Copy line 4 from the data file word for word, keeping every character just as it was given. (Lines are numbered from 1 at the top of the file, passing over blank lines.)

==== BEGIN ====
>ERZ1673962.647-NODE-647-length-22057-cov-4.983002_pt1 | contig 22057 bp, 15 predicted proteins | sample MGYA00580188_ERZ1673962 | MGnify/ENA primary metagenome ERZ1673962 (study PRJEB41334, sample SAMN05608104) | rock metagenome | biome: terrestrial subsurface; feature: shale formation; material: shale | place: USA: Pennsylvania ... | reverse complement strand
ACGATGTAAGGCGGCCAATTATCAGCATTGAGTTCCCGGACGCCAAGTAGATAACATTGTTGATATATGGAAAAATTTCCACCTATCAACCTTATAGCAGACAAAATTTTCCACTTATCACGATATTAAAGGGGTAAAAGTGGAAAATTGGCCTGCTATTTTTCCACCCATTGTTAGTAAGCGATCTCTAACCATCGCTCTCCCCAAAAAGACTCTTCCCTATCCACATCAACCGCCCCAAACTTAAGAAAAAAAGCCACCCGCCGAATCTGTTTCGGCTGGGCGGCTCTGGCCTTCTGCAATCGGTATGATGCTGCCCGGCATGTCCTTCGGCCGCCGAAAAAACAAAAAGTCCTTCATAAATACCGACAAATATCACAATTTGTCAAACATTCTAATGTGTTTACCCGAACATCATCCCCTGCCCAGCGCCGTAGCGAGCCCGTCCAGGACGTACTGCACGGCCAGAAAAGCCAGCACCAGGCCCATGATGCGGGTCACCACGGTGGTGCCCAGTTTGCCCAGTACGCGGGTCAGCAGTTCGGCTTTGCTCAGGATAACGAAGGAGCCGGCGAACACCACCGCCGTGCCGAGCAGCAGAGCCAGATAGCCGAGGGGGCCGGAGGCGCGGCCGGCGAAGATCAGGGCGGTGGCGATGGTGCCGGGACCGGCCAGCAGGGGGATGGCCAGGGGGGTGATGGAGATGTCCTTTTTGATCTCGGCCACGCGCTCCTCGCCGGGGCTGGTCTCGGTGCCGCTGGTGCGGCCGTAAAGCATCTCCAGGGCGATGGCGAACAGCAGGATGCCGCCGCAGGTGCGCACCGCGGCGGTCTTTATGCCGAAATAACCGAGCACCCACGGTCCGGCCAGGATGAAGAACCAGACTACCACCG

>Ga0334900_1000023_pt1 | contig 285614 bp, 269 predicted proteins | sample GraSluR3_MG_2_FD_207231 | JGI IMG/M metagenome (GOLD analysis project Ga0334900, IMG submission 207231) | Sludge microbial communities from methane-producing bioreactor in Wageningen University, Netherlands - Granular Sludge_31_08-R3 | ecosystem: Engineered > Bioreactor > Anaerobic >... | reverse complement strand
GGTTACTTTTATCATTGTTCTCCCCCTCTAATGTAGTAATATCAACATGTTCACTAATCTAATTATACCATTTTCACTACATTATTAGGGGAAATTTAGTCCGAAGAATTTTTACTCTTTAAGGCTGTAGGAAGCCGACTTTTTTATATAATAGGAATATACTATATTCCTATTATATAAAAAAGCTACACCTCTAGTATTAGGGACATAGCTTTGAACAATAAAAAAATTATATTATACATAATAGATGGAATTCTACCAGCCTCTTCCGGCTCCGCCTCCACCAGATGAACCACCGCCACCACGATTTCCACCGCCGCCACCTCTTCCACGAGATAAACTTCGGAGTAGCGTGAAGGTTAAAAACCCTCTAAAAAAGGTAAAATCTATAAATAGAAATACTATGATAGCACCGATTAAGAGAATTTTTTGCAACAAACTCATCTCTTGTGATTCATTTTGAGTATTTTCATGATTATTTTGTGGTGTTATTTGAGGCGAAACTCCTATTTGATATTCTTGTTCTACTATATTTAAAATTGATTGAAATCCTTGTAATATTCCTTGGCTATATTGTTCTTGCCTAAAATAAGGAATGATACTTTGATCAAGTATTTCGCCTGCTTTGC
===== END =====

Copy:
GGTTACTTTTATCATTGTTCTCCCCCTCTAATGTAGTAATATCAACATGTTCACTAATCTAATTATACCATTTTCACTACATTATTAGGGGAAATTTAGTCCGAAGAATTTTTACTCTTTAAGGCTGTAGGAAGCCGACTTTTTTATATAATAGGAATATACTATATTCCTATTATATAAAAAAGCTACACCTCTAGTATTAGGGACATAGCTTTGAACAATAAAAAAATTATATTATACATAATAGATGGAATTCTACCAGCCTCTTCCGGCTCCGCCTCCACCAGATGAACCACCGCCACCACGATTTCCACCGCCGCCACCTCTTCCACGAGATAAACTTCGGAGTAGCGTGAAGGTTAAAAACCCTCTAAAAAAGGTAAAATCTATAAATAGAAATACTATGATAGCACCGATTAAGAGAATTTTTTGCAACAAACTCATCTCTTGTGATTCATTTTGAGTATTTTCATGATTATTTTGTGGTGTTATTTGAGGCGAAACTCCTATTTGATATTCTTGTTCTACTATATTTAAAATTGATTGAAATCCTTGTAATATTCCTTGGCTATATTGTTCTTGCCTAAAATAAGGAATGATACTTTGATCAAGTATTTCGCCTGCTTTGC